Football is life.
If, like me, over the last couple of months you have fallen in love with the show Ted Lasso, no doubt you have read those words in Dani Rojas’ voice and may even be running around your living room in a circle chanting ‘Rojas, Dani Rojas, Dani Rojas’.
I binge watched season 1 in one day and am now re-watching season 1 with my partner before we move onto season 2 (so please, no spoilers – I know that one of my favourite season 1 characters goes through a big transformation).
But what is it about the show that makes it so compelling?
When I think about the show, the word that immediately springs to mind is joy. It just makes me happy.
It’s been an extremely difficult two years for many of us due to the pandemic, so Ted Lasso brings the positivity and joy that many of us are lacking at the moment.
One of the gifts that the show gives the characters is that it allows them to feel and us to feel alongside with them.
The male characters on the show have conversations where they talk about things other than football. The men have real conversations about how they are feeling and the challenges they are facing. The ‘Diamond Dogs’ were formed for that very purpose.
Ted, Coach Beard, Nate and Higgins come together to help sort out relationship problems within the group but also for other people too. Roy Beard accepting relationship advice from Higgins was not a moment I was expecting.
In a world where there is still stigma about men sharing their feelings, Ted Lasso depicts a different kind of male friendship that includes everyone.
Then there are the female characters; particularly Keeley and Rebecca.
The relationship these two has is again genuine and built on mutual respect, despite how different these two women are.
There is a belief by so many people that women undermine other women. Not so in Ted Lasso, where these two women support each other, hold each other to account and also have plenty of fun.
I adored the moment when Rebecca offered Keeley a job, because of her expertise but also because Keeley was nice to her in the toilet. As Rebecca proclaims, plenty of men give each other jobs in the toilet.
It’s almost impossible to pick a favourite character.
Everyone is cheering for Ted. He is kind, funny and unfailingly positive. Human beings crave connection and despite coaching a team in a sport he knows very little about, Ted understands people.
It isn’t just the men on the team that he is concerned with either. He wants to make AFC Richmond a family and slowly chips away at all the other characters until he wins them over, as well.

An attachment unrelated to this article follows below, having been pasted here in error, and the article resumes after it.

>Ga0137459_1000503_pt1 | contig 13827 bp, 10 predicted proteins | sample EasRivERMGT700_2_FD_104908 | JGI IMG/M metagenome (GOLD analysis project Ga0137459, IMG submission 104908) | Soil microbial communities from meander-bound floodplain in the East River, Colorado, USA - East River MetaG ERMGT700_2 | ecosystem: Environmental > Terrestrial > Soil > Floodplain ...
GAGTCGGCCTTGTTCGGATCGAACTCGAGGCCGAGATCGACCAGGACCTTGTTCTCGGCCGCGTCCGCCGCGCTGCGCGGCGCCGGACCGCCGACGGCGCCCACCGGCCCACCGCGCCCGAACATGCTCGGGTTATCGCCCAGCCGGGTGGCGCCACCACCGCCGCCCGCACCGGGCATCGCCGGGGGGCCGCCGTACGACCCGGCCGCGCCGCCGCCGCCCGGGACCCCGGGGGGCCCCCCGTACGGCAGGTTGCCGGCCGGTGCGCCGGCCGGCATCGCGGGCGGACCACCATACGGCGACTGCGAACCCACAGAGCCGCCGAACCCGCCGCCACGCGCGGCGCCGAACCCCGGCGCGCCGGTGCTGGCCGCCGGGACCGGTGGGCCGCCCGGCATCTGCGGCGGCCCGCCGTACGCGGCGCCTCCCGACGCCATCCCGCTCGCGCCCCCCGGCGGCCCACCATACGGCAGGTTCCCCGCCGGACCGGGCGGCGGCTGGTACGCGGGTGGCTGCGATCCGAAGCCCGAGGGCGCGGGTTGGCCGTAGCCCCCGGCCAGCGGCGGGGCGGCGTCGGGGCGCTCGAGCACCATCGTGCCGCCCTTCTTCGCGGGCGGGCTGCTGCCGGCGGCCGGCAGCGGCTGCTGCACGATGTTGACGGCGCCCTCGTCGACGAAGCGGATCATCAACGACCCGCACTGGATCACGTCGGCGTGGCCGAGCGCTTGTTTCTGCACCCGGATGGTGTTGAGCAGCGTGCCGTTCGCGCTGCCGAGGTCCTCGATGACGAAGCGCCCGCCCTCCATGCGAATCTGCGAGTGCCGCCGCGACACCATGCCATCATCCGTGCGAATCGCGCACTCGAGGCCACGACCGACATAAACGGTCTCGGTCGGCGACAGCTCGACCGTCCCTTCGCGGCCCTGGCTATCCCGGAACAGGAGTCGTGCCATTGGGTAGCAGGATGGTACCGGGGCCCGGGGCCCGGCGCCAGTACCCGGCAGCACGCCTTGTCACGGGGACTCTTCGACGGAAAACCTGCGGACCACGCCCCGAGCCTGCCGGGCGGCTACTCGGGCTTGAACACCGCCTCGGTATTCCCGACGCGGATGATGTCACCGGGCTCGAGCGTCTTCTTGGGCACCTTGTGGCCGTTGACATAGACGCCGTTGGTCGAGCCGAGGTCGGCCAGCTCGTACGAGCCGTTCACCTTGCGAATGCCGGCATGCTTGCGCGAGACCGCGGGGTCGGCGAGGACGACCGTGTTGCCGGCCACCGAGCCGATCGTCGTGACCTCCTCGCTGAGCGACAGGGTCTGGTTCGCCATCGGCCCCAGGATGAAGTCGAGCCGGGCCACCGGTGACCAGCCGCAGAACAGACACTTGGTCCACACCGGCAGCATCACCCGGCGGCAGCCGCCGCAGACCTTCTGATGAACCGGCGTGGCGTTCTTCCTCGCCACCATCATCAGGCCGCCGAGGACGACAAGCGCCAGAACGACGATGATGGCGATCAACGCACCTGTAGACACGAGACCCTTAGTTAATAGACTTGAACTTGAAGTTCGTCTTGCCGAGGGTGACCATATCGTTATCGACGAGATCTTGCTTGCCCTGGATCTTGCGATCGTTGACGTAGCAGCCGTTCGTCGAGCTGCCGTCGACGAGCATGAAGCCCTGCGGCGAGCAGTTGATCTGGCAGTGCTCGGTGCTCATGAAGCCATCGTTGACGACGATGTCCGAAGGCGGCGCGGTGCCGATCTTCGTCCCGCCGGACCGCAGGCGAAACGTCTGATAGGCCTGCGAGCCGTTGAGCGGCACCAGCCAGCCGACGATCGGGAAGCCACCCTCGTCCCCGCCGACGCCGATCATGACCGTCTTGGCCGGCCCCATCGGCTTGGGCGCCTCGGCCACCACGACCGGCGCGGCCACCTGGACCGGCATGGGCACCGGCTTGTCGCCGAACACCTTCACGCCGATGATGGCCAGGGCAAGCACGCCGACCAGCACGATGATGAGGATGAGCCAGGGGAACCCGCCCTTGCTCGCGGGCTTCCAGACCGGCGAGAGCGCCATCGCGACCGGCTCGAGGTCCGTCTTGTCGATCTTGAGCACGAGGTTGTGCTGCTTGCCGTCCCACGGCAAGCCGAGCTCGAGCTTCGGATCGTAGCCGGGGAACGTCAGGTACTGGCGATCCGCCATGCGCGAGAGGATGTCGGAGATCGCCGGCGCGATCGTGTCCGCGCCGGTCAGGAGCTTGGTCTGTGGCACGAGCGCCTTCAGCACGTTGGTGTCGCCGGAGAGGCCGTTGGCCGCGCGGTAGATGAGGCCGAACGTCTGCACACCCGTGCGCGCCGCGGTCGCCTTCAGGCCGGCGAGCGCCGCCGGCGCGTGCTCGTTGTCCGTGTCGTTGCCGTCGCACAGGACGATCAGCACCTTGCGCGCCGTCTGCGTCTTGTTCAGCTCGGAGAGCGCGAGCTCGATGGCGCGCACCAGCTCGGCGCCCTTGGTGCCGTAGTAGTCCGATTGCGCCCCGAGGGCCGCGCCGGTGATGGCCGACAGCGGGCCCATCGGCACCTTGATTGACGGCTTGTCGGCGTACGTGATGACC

This allows the other characters to feel safe and show us who they really are. It was that safe environment that gave Rebecca permission to sing ‘Let it Go’ in front of the entire team and Higgins to tell us all about Cindy Clawford.
But my favourite thing about Ted is that status is not important to him; he believes the best in people and treats people with kindness, no matter how limited his interactions with them. From asking Nate his name on the first day, to getting Cam Cole to play at the Gala Dinner, to the young woman who lives near him who he plays football with, Ted looks at people and thinks friend not competition.
Now, if only I could find out the ingredients in his biscuit recipe?
Then there’s his right-hand man, Coach Beard. A man of few words, but his interactions with Ted are among the funniest in the show. There’s a close bond between these two and it’s clear that they aren’t just colleagues, they are best friends.
In the episode where Ted and his wife Michelle decide to leave, Ted farewells his soon-to-be ex-wife and takes a seat on a bench. Moments later, Coach Beard appears with a beer to share with his friend.
I’m not sure what it is that I love about Roy Kent. Is it his gravelly voice? Is it the relationship he has with his niece Phoebe, or is it that he rarely smiles?
Then there are the rest including Keeley, Rebecca and Higgins.
I also challenge anyone to see Sam Obisanya smile and not beam right back at him.
Just like the world, at times sport can be an ugly place. Typically, male sport is depicted as physical, aggressive and with plenty of cussing.
As fans we are constantly being sold scandal; player misbehaviour, player dissatisfaction with the coaching staff, coaching feuds and on and on it goes.
Perhaps if more of us looked to Ted as a guide in how to treat the people around us (imagine saying ‘I appreciate you’ to someone who had just called you a ‘wanker’) then our sports and our society would be much safer and kinder places.
And that’s the type of hope that I think we should all try to ‘believe’ in.